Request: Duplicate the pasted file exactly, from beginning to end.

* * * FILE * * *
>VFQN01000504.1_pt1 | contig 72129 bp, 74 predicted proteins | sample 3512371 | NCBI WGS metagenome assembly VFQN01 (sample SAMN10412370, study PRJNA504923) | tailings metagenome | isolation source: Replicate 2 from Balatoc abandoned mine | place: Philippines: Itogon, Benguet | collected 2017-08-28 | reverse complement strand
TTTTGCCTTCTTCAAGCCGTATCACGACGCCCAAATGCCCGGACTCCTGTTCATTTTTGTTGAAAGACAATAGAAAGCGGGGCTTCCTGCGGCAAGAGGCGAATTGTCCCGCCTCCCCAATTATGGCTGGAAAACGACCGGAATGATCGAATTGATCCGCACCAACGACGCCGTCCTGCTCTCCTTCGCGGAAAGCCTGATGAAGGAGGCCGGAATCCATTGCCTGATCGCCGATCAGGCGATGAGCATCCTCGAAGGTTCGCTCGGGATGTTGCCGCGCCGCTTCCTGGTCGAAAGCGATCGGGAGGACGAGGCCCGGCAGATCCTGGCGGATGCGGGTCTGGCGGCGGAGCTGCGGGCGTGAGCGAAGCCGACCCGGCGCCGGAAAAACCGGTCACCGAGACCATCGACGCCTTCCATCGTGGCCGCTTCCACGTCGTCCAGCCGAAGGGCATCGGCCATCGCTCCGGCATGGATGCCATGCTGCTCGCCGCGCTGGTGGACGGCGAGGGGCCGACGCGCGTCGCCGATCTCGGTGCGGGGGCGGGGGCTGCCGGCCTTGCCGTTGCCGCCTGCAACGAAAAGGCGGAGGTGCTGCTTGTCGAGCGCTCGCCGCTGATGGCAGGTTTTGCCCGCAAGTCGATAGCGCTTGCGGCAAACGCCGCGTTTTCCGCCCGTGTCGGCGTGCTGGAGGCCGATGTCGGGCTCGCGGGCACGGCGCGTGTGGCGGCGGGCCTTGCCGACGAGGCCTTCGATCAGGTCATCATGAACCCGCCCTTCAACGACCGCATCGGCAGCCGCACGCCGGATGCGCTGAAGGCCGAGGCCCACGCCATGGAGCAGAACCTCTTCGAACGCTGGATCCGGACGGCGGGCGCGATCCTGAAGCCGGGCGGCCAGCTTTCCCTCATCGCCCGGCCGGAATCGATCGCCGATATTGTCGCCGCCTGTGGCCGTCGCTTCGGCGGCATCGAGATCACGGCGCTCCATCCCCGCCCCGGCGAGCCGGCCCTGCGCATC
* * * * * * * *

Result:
>VFQN01000504.1_pt1 | contig 72129 bp, 74 predicted proteins | sample 3512371 | NCBI WGS metagenome assembly VFQN01 (sample SAMN10412370, study PRJNA504923) | tailings metagenome | isolation source: Replicate 2 from Balatoc abandoned mine | place: Philippines: Itogon, Benguet | collected 2017-08-28 | reverse complement strand
TTTTGCCTTCTTCAAGCCGTATCACGACGCCCAAATGCCCGGACTCCTGTTCATTTTTGTTGAAAGACAATAGAAAGCGGGGCTTCCTGCGGCAAGAGGCGAATTGTCCCGCCTCCCCAATTATGGCTGGAAAACGACCGGAATGATCGAATTGATCCGCACCAACGACGCCGTCCTGCTCTCCTTCGCGGAAAGCCTGATGAAGGAGGCCGGAATCCATTGCCTGATCGCCGATCAGGCGATGAGCATCCTCGAAGGTTCGCTCGGGATGTTGCCGCGCCGCTTCCTGGTCGAAAGCGATCGGGAGGACGAGGCCCGGCAGATCCTGGCGGATGCGGGTCTGGCGGCGGAGCTGCGGGCGTGAGCGAAGCCGACCCGGCGCCGGAAAAACCGGTCACCGAGACCATCGACGCCTTCCATCGTGGCCGCTTCCACGTCGTCCAGCCGAAGGGCATCGGCCATCGCTCCGGCATGGATGCCATGCTGCTCGCCGCGCTGGTGGACGGCGAGGGGCCGACGCGCGTCGCCGATCTCGGTGCGGGGGCGGGGGCTGCCGGCCTTGCCGTTGCCGCCTGCAACGAAAAGGCGGAGGTGCTGCTTGTCGAGCGCTCGCCGCTGATGGCAGGTTTTGCCCGCAAGTCGATAGCGCTTGCGGCAAACGCCGCGTTTTCCGCCCGTGTCGGCGTGCTGGAGGCCGATGTCGGGCTCGCGGGCACGGCGCGTGTGGCGGCGGGCCTTGCCGACGAGGCCTTCGATCAGGTCATCATGAACCCGCCCTTCAACGACCGCATCGGCAGCCGCACGCCGGATGCGCTGAAGGCCGAGGCCCACGCCATGGAGCAGAACCTCTTCGAACGCTGGATCCGGACGGCGGGCGCGATCCTGAAGCCGGGCGGCCAGCTTTCCCTCATCGCCCGGCCGGAATCGATCGCCGATATTGTCGCCGCCTGTGGCCGTCGCTTCGGCGGCATCGAGATCACGGCGCTCCATCCCCGCCCCGGCGAGCCGGCCCTGCGCATC